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Manufacturing reading gives sign of recovery

Manufacturing in China remained in contraction but the bottom is in sight, analysts said with the release of a rising purchasing managers' index, or PMI, in January.

The PMI, a measure of conditions in the manufacturing industry, rose for the second straight month in January to 45.3 percent from December's 41.2 percent, the China Federation of Logistics and Purchasing said today.

China has announced massive fiscal stimulus packages and sharp interest rate cuts to boost domestic demand and spur consumption to fight against the fallout from global financial turmoil.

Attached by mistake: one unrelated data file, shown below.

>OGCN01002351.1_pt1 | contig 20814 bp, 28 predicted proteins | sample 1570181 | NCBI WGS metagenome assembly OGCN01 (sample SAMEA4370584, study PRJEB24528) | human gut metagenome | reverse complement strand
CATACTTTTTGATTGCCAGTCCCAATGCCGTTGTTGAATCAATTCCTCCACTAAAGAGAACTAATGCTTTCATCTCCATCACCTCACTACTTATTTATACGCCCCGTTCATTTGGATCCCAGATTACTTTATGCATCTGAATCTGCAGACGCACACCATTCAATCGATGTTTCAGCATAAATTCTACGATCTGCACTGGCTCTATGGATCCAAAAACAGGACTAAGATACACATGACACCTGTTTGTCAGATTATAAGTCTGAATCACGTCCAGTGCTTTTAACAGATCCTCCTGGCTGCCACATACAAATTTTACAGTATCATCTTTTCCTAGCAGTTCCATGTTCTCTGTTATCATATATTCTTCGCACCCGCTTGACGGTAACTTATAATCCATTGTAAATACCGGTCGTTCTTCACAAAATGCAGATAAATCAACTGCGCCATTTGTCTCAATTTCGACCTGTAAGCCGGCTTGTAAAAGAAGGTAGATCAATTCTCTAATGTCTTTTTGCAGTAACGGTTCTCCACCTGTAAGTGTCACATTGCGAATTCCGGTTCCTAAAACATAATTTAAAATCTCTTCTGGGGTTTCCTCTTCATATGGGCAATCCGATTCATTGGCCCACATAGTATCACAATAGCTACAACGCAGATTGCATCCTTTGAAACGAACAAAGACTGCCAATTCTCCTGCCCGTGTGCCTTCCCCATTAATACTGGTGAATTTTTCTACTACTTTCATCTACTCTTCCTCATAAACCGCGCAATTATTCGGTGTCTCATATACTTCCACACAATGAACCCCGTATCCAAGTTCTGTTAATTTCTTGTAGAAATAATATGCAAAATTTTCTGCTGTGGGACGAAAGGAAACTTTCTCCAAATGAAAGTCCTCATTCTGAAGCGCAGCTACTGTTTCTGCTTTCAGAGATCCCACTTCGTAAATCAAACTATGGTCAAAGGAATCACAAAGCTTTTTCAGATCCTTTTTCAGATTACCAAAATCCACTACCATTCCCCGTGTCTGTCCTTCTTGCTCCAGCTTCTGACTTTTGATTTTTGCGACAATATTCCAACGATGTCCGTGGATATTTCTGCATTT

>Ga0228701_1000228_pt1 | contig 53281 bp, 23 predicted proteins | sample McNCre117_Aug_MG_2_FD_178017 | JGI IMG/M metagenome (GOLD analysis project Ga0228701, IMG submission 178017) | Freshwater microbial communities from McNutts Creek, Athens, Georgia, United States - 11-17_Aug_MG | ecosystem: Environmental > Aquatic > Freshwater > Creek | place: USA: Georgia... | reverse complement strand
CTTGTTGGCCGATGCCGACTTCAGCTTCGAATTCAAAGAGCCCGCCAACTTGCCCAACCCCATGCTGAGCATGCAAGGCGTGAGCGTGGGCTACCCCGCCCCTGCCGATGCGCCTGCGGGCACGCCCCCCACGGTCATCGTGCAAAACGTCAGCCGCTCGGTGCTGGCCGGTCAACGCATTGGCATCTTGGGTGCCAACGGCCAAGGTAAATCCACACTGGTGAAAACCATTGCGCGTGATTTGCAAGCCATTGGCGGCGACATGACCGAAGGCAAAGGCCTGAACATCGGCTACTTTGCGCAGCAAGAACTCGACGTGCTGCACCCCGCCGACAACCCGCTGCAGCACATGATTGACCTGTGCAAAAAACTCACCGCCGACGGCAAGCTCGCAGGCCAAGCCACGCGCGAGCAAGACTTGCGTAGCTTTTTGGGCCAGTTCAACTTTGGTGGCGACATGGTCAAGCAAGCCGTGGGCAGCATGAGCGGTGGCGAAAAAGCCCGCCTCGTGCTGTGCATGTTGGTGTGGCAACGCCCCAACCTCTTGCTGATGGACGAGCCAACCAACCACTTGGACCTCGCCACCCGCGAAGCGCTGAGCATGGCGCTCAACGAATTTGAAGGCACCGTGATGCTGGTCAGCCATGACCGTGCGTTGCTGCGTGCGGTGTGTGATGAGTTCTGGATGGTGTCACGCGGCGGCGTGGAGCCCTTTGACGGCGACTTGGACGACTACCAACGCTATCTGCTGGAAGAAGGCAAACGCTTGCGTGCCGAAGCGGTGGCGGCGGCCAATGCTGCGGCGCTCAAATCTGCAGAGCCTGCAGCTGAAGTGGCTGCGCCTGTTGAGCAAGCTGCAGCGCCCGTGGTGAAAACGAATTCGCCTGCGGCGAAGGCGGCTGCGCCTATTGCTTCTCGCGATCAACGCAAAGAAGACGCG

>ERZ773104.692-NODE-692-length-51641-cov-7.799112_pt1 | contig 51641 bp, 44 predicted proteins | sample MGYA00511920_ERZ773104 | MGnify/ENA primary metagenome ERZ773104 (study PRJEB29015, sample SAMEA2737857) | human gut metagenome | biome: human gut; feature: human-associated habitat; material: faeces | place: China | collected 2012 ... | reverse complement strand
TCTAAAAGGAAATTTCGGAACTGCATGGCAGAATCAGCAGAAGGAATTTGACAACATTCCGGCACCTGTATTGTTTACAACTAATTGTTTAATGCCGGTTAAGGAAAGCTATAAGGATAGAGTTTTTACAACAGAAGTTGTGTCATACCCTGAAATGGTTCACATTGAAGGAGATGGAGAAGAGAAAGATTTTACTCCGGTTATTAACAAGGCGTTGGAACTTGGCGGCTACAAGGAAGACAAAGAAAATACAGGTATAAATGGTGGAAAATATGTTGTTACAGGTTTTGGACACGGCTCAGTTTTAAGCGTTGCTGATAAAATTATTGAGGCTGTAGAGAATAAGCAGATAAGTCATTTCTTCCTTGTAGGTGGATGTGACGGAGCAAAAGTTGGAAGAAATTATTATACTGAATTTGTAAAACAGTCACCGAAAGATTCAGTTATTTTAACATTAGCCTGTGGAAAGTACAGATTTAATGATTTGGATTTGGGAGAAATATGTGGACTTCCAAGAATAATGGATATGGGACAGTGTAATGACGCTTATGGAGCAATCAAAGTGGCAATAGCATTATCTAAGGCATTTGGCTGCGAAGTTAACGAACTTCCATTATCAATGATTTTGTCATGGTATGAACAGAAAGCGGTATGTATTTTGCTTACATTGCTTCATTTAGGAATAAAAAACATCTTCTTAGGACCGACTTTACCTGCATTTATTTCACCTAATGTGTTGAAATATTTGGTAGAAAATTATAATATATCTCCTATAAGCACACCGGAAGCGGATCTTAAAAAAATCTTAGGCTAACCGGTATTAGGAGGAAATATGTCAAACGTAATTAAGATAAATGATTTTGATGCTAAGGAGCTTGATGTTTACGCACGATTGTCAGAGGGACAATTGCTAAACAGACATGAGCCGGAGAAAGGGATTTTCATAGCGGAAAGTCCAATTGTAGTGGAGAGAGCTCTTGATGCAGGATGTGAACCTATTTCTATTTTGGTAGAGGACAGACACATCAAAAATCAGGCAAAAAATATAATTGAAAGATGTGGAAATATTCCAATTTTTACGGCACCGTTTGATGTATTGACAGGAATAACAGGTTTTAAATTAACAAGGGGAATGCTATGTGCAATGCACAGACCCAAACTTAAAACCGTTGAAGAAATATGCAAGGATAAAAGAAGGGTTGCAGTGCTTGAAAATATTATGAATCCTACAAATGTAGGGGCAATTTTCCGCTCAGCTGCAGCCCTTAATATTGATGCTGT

Most sub-indices, such as export orders, were still below 50 percent, but they have made notable improvement.

The PMI for input prices rebounded to 41.5 percent in January from 32.7 percent in December, which may help stop the freefall in Producer Price Index. Export orders climbed from 30.7 percent in December to 33.7 percent last month and the imports index rose to 39.9 percent from 33.3 percent.

"This may point to some shrinkage in the trade surplus in coming months, especially as the investment projects may boost import demand," said Ken Peng, an economist from Citigroup.

The index, started in April 2004, is based on a survey of more than 400 manufacturing companies. The survey tracks changes in output, new orders, export orders, employment, inventories, input costs and output prices. A reading above 50 shows an expansion in business activity, below 50 a contraction.


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